Pacific Union College welcomed back former NASA astronaut Jose Hernández as guest speaker for the November 5th Colloquy Speakers Series. Students from PUC, PUC Preparatory School, and PUC Elementary were inspired by Hernández’s personal journey from the strawberry fields of California’s Central Valley all the way to his 5.7-million-mile voyage with the International Space Station in 2009.
Hernández encouraged students to persevere in their lifelong pursuit of ambitious goals. “It’s ok to dream big. It is ok to set very high standards, very high goals for yourselves,” he said to a packed PUC Church.
The son of migrant farm workers who traveled with the growing seasons from Michoacán, Mexico to the farmlands of California, Hernández grew up picking fruits and vegetables alongside his brothers and sisters. He didn’t learn to speak English until he was 12. His parents, despite having only a third-grade education themselves, did their best to keep the children in school as much as possible as they moved with the crops.
At the age of nine, Hernández discovered his dream of becoming an astronaut when he watched the final Apollo lunar mission on TV. “I would go outside and see the moon in its full glory. Then, I would come back inside and see astronaut Cernan walk on the moon,” he said.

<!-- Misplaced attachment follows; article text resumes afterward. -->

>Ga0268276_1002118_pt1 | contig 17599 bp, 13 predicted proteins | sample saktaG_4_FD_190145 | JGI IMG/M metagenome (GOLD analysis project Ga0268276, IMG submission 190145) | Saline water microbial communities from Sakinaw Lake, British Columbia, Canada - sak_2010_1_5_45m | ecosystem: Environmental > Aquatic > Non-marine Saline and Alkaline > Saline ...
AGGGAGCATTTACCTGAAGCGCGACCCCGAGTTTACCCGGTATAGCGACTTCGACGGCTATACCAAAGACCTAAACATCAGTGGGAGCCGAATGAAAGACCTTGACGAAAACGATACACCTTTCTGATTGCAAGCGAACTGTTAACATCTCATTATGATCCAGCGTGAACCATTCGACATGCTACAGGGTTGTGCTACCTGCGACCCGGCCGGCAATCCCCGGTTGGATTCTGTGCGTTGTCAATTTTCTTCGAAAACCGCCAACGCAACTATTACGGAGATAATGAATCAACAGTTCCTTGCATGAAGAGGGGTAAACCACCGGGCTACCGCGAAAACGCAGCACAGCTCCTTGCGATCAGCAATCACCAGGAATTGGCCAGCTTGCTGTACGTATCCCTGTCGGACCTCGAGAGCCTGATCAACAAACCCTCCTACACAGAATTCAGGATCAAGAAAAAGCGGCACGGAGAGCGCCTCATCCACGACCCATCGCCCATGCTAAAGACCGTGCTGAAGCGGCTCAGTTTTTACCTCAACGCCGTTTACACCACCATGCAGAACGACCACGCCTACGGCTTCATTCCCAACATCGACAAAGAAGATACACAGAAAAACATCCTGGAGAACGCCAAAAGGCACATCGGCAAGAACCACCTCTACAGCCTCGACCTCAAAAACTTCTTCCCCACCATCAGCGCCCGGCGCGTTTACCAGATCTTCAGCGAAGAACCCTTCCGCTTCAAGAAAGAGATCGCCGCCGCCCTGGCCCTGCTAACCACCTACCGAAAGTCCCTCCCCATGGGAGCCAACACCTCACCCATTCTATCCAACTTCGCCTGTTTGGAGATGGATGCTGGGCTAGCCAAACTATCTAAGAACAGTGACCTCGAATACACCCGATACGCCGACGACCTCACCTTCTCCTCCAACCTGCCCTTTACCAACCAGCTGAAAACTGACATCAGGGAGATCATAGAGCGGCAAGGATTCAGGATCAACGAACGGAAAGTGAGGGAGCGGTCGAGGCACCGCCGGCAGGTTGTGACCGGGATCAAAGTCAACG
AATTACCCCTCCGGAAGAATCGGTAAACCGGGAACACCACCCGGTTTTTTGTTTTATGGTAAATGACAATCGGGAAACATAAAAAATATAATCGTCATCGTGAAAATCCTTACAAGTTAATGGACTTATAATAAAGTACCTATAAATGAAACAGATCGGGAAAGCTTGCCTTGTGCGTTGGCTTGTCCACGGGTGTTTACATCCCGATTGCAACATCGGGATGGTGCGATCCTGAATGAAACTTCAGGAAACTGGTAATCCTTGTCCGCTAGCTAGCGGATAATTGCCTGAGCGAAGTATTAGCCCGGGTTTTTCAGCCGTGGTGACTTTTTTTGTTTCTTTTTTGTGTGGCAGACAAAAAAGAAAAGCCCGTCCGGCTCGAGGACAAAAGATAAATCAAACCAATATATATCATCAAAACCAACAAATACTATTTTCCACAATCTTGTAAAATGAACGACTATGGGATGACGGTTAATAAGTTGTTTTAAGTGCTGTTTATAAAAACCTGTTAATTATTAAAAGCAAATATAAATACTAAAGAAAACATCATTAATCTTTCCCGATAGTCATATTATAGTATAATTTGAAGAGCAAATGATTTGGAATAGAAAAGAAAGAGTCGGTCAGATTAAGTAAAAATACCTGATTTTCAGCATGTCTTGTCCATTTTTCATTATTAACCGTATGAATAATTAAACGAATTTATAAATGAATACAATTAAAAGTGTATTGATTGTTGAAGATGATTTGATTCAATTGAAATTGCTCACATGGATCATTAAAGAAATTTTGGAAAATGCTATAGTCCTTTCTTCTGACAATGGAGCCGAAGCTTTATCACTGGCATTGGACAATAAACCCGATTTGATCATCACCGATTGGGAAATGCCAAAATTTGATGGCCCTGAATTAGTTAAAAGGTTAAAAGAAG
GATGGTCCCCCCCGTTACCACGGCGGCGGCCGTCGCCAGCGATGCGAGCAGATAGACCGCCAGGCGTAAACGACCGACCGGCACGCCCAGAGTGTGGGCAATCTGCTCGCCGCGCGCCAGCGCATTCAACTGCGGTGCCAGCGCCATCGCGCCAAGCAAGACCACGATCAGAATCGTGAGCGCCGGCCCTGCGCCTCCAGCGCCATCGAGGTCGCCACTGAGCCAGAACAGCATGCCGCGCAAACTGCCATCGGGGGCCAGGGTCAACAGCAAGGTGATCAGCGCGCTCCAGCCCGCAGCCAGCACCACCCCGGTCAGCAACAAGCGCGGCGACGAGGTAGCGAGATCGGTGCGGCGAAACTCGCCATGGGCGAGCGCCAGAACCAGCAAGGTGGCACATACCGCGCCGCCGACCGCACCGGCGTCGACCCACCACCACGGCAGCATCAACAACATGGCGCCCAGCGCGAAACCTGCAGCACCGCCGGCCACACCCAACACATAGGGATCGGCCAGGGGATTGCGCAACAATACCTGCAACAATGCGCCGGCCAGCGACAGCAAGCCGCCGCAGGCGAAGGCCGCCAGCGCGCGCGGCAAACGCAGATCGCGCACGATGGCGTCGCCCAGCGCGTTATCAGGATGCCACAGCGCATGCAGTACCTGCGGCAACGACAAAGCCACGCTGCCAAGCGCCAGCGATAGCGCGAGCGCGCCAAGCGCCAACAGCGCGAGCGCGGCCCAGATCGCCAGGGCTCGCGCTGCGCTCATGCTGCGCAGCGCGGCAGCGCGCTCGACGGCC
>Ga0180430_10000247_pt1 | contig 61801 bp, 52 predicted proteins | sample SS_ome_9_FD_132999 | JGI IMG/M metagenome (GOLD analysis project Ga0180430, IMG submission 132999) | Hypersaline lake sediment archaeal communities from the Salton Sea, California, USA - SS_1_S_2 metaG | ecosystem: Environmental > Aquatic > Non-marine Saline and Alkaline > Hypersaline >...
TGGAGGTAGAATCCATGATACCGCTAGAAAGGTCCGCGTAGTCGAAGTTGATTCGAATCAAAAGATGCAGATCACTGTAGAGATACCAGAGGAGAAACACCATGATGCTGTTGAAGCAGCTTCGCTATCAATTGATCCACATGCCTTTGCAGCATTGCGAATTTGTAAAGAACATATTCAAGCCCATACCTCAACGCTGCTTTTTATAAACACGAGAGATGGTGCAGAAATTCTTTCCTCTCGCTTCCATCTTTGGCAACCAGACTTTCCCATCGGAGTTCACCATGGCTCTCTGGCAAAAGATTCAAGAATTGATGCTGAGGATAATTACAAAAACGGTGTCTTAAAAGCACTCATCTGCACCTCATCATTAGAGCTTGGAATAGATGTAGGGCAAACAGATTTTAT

He said that is when he made a decision: “That’s what I want to be,” he said. He shared his newfound dream with his father that night. His father sat him down at the kitchen table and gave him the ingredients to reach his dream. “You follow this to a tee, and I guarantee you will reach your goal,” his father claimed. They were:
- Decide what you want to be when you grow
- Recognize how far you are from your goal.
- Develop yourself a roadmap to guide you
to reaching your goal.
- Stay in school—there is no substitute to
your good education.
- Establish a strong work ethic and always
give more than what people expect of you.
“I went to sleep so happy that day because I thought, ‘Wow! My dad thinks I can be an astronaut!’” he says. “I’ve never looked back since. I applied that simple five ingredient recipe. The only thing I would add is perseverance.”
After graduating high school in Stockton, Hernández enrolled at the University of the Pacific in Stockton, where he earned a degree in electrical engineering and was awarded a full scholarship to the graduate program at the University of California in Santa Barbara, where he continued his engineering studies.
“Perseverance means never giving up,” Hernández said. “NASA rejected me 11 times.” After his twelfth attempt, he was finally hired by NASA. In 2009, Hernández was the first Mexican-American to travel into space. He was assigned to the crew of Space Shuttle mission and on August 28 of 2009, his dream became a reality.
Hernández said his faith in God grew stronger from his experience in space. As he looked out from the shuttle window at the Earth below, he was awed by the vastness of the universe. “People always ask me if I am a religious or not. This made me even more so. It’s too perfect to for it to be a coincidence. This [experience] certainly made me believe in God more.”